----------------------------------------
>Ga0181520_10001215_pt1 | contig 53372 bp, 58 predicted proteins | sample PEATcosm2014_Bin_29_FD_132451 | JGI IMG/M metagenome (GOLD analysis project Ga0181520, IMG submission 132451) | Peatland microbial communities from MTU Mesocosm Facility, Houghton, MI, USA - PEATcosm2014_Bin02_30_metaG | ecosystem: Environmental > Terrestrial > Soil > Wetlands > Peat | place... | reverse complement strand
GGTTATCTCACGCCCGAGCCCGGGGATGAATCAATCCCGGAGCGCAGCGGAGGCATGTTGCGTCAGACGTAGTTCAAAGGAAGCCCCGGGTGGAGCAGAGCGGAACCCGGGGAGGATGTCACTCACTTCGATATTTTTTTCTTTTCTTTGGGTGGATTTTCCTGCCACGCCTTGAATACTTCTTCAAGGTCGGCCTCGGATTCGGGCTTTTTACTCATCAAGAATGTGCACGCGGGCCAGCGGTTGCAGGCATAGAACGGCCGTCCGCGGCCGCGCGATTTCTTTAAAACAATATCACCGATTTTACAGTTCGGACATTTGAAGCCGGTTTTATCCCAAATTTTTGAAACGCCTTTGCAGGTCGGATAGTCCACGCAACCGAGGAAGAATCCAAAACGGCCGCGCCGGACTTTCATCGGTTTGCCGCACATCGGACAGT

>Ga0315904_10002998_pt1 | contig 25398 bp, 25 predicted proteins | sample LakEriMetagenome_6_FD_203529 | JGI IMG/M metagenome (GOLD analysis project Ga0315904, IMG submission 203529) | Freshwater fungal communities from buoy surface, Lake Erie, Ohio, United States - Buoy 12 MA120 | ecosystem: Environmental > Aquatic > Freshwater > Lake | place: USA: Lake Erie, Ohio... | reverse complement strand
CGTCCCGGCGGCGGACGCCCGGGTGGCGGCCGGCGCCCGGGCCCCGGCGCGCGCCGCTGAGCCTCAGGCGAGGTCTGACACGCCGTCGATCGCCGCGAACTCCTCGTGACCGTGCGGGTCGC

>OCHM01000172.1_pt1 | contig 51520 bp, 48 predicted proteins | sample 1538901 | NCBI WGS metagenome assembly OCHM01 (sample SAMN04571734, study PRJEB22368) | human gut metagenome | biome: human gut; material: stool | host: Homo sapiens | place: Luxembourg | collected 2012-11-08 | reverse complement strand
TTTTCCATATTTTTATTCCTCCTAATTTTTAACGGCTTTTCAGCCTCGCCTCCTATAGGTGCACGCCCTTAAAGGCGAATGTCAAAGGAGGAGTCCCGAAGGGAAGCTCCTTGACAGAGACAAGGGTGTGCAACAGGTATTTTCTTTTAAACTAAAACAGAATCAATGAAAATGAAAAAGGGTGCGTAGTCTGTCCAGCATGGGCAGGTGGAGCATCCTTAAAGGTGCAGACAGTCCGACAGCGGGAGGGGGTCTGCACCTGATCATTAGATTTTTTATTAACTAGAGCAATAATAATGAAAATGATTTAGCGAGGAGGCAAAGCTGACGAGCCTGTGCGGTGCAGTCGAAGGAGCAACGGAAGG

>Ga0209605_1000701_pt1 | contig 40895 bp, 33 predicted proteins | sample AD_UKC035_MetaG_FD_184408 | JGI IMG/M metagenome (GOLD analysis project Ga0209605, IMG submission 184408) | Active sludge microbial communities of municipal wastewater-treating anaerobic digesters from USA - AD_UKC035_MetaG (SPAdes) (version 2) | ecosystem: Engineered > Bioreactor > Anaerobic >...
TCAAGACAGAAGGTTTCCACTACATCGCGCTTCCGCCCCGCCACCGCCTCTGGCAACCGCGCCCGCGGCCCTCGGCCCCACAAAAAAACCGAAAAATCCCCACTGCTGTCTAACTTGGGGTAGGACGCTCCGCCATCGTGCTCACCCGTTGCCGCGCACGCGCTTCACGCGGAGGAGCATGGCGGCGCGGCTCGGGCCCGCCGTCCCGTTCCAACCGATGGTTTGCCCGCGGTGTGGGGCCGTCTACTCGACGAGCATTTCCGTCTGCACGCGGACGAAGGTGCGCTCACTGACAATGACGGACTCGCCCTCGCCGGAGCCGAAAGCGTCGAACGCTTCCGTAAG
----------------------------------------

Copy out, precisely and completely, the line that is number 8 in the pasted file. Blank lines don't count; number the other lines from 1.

TCAAGACAGAAGGTTTCCACTACATCGCGCTTCCGCCCCGCCACCGCCTCTGGCAACCGCGCCCGCGGCCCTCGGCCCCACAAAAAAACCGAAAAATCCCCACTGCTGTCTAACTTGGGGTAGGACGCTCCGCCATCGTGCTCACCCGTTGCCGCGCACGCGCTTCACGCGGAGGAGCATGGCGGCGCGGCTCGGGCCCGCCGTCCCGTTCCAACCGATGGTTTGCCCGCGGTGTGGGGCCGTCTACTCGACGAGCATTTCCGTCTGCACGCGGACGAAGGTGCGCTCACTGACAATGACGGACTCGCCCTCGCCGGAGCCGAAAGCGTCGAACGCTTCCGTAAG